Jim Hutton was the man Freddie Mercury called ‘my husband’ back in the Eighties, long before such things were actually conceivable. Now Jim’s memoir of his rollercoaster relationship with the singer, ‘Mercury and Me’, is being published on Kindle on Sunday November 24 – exactly 22 years to the day that the world lost the enigmatic music talent that was Freddie Mercury.
Had he lived, Freddie Mercury would have been 67 this year. And his long-standing lover Jim would have been 64. The lives of both men were tragically cut short through ill health. Freddie, as the world knows all too well, battled and died from the insufferable AIDS at just 45 in 1991. Jim, who believed it was Freddie who had infected him with HIV, actually went on to outlive Freddie by 18 years. But Jim was a heavy smoker, which cannot have helped matters, and he finally succumbed to debilitating lung cancer three years ago.
Jim Hutton seemed to be the unlikeliest of partners for the world’s most extrovert rock superstar. In many ways he was the complete opposite of his showman lover. How could a modest gentleman’s barber satisfy the planet’s most eccentric rock performer? And yet, Jim not only could but he did.
Jim was never fully assimilated into Mercury’s jet-setting lifestyle, nor did he want to be, but from 1985 until the singer died in 1991, Jim was closer to Mercury than anyone and he knew all of his closest friends: the other members of Queen, Elton John, David Bowie and Phil Collins, to name but a few.
The Kindle edition of ‘Mercury and Me’ has a new introduction by Hutton’s co-writer Tim Wapshott. “I am delighted that ‘Mercury and Me’ is now being released on Kindle where it might perhaps reach a new audience,” says Tim Wapshott. “This was an honest and open book and it remains a touching tale of gay love in the Eighties when the AIDS epidemic and backlash in Britain both seemed to be at their height.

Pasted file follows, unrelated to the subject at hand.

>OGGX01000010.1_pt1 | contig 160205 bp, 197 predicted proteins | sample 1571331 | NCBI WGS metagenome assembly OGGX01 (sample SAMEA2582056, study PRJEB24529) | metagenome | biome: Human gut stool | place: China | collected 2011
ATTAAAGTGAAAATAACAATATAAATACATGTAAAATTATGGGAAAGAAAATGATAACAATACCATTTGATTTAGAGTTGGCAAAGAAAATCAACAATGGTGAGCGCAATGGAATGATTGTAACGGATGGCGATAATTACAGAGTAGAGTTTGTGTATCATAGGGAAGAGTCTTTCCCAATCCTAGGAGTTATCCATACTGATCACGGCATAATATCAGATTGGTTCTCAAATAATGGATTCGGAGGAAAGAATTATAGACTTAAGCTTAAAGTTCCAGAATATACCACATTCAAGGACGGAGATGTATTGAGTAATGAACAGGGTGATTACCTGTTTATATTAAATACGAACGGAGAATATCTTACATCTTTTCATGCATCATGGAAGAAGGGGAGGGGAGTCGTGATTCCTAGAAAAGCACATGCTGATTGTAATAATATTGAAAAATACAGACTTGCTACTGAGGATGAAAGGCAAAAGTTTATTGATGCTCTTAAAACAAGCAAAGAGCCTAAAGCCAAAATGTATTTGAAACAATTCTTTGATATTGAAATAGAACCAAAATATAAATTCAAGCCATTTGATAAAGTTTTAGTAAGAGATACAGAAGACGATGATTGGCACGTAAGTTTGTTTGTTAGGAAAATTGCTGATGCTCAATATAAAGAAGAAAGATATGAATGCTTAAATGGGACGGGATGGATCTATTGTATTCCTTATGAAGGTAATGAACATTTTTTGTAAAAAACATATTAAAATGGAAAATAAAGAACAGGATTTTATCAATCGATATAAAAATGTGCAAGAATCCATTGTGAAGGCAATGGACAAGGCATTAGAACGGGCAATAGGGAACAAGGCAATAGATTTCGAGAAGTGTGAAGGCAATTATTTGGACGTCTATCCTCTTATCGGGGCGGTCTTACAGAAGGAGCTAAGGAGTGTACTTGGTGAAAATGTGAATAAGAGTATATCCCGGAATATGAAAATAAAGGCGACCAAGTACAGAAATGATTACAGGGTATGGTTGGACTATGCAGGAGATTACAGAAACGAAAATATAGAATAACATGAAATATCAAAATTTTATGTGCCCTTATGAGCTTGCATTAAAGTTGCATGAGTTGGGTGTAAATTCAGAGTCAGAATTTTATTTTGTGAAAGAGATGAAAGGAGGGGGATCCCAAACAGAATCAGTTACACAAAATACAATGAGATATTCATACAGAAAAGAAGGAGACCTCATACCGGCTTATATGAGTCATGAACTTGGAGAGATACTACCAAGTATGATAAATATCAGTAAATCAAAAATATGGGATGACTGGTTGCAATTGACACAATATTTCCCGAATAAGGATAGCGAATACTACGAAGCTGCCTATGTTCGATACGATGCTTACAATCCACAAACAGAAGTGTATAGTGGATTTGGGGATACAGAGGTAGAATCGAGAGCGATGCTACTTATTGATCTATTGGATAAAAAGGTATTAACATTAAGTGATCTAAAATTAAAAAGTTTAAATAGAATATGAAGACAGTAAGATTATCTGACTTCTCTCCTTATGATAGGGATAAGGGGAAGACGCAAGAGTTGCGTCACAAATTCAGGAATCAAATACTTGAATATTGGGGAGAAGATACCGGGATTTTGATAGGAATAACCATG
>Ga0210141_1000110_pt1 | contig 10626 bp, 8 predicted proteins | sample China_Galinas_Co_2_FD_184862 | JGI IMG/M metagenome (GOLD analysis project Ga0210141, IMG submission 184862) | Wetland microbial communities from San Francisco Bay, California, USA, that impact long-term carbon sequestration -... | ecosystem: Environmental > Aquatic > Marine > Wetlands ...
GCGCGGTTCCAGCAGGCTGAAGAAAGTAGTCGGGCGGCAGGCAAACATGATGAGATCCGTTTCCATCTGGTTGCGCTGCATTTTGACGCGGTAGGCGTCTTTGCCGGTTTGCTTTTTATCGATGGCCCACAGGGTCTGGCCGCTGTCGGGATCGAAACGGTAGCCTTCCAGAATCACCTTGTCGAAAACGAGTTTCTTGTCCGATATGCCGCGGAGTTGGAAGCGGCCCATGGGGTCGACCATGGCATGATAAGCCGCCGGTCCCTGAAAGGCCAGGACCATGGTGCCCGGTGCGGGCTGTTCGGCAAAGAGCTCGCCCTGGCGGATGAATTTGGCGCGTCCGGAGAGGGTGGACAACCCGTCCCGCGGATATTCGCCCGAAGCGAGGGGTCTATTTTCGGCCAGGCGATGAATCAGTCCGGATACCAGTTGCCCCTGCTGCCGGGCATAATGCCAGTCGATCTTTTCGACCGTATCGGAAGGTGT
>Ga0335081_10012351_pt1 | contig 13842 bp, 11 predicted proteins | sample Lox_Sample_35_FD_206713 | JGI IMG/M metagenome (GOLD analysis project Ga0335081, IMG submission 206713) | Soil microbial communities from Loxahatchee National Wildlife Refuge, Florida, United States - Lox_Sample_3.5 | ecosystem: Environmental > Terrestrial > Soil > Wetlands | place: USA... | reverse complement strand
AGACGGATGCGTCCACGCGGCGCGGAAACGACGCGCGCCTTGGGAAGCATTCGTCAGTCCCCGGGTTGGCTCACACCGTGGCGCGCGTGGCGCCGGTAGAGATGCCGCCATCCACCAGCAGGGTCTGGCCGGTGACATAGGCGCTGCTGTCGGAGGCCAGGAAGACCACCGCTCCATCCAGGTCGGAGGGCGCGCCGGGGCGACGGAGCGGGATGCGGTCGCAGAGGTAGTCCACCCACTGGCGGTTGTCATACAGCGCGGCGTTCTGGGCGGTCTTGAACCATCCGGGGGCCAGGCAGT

“Being Freddie Mercury’s partner was not an easy job – as Jim’s story explains, there were many lows to go with all those highs. All the same, the two of them battled on and made a world of their own filled with love and warmth. It was a world that was shattered by Freddie’s untimely death at just 45 – an event that marked the beginning of something of a living hell for Jim Hutton.”
Jacky Smith, who runs the official Queen fan club (www.queenworld.com), adds: “It’s great that Jim Hutton’s poignant book about his life with Freddie is being released as an e-book. Freddie and Jim were great together, and this book shows a side of Freddie that very few people saw. I still miss both of those lovely people, as do all Queen fans everywhere.”
Since the Kindle publication coincides with the anniversary of Freddie Mercury’s death. To mark the occasion, a small private launch party is being held at London’s exclusive Club at The Ivy, hopefully helping to raise a little money for Stonewall into the bargain.
Fernando Peire, Director of the Club at The Ivy, says: “Freddie Mercury was one of the greats. Testament to his talent is the fact that we are still listening to his music, which is as fresh today as when it was first recorded. If Freddie’s canon of work was merely his Queen output then it was exceptional – but he also had a successful solo career that included his opera-inspired Barcelona album, performed with the legendary diva Montserrat Caballé . I am glad that we could help celebrate such an outstanding man.”
Tim Wapshott adds: “Several of those who knew and loved Freddie and Jim will be joining us and all the guests will be raising a glass to rock’s oddest couple. They both remain very sorely missed.”
‘Mercury and Me’, by Jim Hutton with Tim Wapshott, is published on Kindle on Sunday November 24, 2013.